Commercial surrogacy is a many-faceted problem, ethically, medically, and politically. One feature which seldom surfaces in sanitised accounts of surrogacy is the business side. As Canadian journalist Alison Motluk points out in a long article in the online magazine Hazlitt, it is an industry which seems to invite shady business practices.
Motluk is the editor of a weekly newsletter on reproductive technology, HeyReprotech. She discusses the situation in Canada, where, like other countries, the legal status of surrogacy is far from clear. According to Canada’s 2004 Assisted Human Reproduction Act, surrogates may not be paid for carrying a child and surrogacy brokers are banned. These guidelines sound clear, but in practice, they are full of loopholes and grey areas. Surrogates can be reimbursed for reasonable expenses and intermediaries are flourishing. Motluk believes that between nine and two dozen surrogacy brokers are operating in Canada. She focuses on a company called Canadian Fertility Consultants, as a case study of Canada’s “treacherous surrogacy situation”.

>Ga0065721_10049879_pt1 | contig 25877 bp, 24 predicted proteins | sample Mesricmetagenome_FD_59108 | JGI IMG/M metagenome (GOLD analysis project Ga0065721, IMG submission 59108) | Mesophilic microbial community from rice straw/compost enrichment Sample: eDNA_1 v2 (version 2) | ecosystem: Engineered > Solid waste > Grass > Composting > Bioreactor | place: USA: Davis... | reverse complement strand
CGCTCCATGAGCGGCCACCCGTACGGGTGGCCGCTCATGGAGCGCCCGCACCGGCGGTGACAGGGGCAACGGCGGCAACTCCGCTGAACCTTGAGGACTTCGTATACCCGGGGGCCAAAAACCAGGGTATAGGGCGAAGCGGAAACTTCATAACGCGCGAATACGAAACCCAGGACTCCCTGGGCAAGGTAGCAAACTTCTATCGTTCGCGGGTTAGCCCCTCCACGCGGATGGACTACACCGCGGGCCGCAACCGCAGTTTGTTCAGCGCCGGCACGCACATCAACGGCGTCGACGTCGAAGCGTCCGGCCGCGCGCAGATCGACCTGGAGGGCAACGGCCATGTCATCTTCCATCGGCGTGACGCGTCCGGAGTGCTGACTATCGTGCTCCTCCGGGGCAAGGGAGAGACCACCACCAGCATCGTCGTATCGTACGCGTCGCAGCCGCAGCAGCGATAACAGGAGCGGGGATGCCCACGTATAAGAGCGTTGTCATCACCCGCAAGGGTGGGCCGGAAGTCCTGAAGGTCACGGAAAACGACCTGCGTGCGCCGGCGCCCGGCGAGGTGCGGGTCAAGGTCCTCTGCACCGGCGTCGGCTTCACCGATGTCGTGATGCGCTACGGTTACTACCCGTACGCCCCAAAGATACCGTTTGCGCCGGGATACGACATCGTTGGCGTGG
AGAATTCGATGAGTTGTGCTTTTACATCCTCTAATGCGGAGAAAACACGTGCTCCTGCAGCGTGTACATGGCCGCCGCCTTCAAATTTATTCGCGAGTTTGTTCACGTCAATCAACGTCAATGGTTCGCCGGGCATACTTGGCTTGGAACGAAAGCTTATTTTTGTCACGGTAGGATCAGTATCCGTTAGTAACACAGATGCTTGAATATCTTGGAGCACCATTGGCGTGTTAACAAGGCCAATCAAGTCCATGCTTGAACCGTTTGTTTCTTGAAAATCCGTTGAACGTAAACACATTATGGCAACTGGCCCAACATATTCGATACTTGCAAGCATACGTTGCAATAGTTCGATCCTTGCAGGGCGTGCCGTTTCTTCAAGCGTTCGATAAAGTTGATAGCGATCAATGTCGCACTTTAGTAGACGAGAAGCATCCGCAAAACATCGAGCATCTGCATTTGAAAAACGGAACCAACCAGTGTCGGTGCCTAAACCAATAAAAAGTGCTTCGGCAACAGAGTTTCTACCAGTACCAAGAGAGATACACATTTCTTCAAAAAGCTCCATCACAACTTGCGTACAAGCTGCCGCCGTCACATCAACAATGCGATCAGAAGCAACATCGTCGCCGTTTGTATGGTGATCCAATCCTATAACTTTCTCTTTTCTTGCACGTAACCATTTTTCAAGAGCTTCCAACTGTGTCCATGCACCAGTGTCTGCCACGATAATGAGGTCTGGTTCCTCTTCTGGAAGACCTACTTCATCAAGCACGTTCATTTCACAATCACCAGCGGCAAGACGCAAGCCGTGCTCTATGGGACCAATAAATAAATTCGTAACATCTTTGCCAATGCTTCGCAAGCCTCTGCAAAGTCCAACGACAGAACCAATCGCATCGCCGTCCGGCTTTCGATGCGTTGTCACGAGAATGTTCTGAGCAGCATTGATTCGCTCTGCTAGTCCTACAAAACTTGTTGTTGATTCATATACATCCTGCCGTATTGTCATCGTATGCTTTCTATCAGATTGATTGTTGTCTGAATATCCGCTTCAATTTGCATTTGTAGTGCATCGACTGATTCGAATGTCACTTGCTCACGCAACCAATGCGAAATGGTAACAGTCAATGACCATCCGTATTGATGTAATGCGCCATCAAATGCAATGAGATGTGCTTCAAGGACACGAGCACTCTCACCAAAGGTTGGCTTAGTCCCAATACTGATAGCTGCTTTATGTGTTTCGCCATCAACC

A fundamental problem is that there is a shortage of Canadian women who are willing to be surrogates. This often creates problems as the intermediaries manipulate the desperation of the parents, stringing them along until it turns out that a surrogate is not available. Transparency in managing expenses is a big problem.
… what has emerged in Canada is more of a “faux-altruistic” model, where the surrogate appears not to be profiting, but actually can profit, at least a bit.
From what I’ve seen, Canadian surrogacy works most smoothly when everyone understands the wink-wink nature of the arrangement—that agencies really are matchmakers, that parents sometimes pay what amounts to flat fees, that surrogates really are sometimes getting paid a small sum on top of real expenses. No one talks about it because it might not be legal. But because they don’t talk about it, sometimes not all the parties are in the know.